Originally published by The Eagle in July 2017.
President Sylvia Burwell isn’t one to sit around.
From an overflowing open house on her first day in office, to her booming Twitter account, to nonstop meetings with members of all ranks of AU’s community, Burwell hasn’t stopped moving since she took office, setting the tone for an active and present tenure.
She will spend the summer listening widely and deeply, especially on issues of diversity and inclusion, before she presents her priorities in a report to the Board of Trustees in the fall, she told The Eagle in a June interview.
“I feel an incredibly warm welcome,” Burwell said. “Just a warm welcome and a high level of engagement and enthusiasm. And I wouldn’t say those are surprises. That is a big part of why I wanted to come here. One of the things that I felt was that this was a place of great innovation and engagement and that’s something that has been confirmed.”
Exactly one month before Burwell took office, students found bananas with racist messages on them hanging from nooses across campus. The May 1 hate crime, which targeted Alpha Kappa Alpha Sorority, Incorporated and Student Government President Taylor Dumpson, prompted students to request withdrawal forms from AU in protest and demand that then-President Neil Kerwin more actively respond to concerns from students of color.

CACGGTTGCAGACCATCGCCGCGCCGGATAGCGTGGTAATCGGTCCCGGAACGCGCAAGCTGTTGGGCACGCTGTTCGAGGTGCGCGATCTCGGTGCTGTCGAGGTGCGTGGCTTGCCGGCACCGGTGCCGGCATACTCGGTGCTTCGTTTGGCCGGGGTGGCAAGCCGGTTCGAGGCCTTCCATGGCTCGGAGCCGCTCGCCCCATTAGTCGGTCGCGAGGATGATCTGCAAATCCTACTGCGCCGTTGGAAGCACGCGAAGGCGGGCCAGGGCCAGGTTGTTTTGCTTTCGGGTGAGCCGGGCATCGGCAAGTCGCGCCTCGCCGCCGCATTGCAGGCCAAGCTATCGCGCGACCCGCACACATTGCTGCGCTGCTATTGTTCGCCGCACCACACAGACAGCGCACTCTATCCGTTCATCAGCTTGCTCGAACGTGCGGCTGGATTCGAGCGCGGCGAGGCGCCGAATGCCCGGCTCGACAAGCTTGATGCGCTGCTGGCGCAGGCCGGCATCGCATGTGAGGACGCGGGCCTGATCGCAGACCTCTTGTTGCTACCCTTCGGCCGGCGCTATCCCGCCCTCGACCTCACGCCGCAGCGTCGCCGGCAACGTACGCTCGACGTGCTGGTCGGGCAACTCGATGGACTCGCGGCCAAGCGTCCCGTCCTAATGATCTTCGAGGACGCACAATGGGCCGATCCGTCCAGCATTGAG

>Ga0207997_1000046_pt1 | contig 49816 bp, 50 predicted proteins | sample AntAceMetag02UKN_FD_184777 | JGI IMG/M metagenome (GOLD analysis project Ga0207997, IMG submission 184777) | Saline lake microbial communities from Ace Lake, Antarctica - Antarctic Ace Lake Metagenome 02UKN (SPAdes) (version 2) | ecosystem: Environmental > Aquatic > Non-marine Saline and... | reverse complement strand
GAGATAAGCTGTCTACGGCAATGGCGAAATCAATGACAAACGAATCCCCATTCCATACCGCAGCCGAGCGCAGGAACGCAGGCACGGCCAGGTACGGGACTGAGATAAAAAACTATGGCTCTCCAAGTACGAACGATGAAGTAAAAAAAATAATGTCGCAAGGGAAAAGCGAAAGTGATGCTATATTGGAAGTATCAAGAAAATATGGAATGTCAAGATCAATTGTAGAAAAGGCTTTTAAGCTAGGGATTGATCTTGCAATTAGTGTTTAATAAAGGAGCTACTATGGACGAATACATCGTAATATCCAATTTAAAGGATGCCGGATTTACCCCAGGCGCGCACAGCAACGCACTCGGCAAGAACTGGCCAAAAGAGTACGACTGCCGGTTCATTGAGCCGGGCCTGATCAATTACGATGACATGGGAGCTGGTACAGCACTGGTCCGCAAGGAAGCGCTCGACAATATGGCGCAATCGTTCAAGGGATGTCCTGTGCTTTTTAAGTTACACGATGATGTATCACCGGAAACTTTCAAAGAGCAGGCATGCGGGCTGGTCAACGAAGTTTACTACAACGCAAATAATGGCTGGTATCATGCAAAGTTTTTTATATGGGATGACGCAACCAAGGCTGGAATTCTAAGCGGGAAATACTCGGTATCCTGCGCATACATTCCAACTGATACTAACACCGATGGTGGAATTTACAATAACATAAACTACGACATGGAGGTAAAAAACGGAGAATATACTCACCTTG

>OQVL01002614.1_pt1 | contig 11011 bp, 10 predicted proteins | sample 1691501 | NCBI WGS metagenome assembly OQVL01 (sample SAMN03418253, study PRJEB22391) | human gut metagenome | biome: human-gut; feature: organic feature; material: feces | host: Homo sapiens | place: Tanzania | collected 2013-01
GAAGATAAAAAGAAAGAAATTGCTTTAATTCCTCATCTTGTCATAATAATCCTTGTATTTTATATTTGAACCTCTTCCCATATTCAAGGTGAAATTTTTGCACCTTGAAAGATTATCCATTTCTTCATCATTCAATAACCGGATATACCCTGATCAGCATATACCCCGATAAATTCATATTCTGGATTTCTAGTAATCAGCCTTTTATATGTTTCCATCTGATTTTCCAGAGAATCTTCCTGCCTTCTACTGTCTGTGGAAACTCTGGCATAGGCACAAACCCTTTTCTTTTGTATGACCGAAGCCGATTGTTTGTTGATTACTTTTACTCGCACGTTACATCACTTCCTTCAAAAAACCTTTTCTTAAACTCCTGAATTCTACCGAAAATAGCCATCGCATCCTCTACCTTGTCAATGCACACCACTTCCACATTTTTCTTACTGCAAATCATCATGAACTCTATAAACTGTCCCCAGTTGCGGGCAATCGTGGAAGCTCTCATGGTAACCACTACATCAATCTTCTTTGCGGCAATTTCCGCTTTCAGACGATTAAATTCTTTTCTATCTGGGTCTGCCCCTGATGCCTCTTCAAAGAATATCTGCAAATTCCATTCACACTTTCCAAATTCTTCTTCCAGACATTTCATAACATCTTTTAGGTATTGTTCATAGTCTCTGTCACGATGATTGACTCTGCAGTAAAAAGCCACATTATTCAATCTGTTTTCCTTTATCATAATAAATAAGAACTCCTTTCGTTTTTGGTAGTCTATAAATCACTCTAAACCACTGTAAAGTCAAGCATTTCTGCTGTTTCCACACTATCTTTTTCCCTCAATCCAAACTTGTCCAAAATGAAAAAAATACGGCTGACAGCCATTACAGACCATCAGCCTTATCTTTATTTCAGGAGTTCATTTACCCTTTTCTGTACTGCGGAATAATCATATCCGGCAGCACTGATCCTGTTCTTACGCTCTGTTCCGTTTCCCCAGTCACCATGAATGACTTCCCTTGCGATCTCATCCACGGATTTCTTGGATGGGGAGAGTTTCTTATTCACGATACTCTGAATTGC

Burwell said the incident dominated her first Board of Trustees meeting on May 4, where she heard perspectives from student leaders, such as Student Government President Taylor Dumpson and Shyheim Snead, former student trustee on the Board of Trustees.
“One of the things we talked about was the need for presence and accessibility and transparency — not just from President Burwell, but from all levels of the administration — as well as a heightened level of responsiveness and attentiveness to both what happened and how we proactively move forward,” Snead, who also served on the presidential search committee that selected Burwell in January, said.
The listening continued during her first day on June 1, when she hosted an open house at the President’s Office Building. Her team had budgeted two hours for the event, but when hundreds of people arrived, they extended it to almost three as Burwell made a point of introducing herself to every attendee, she said.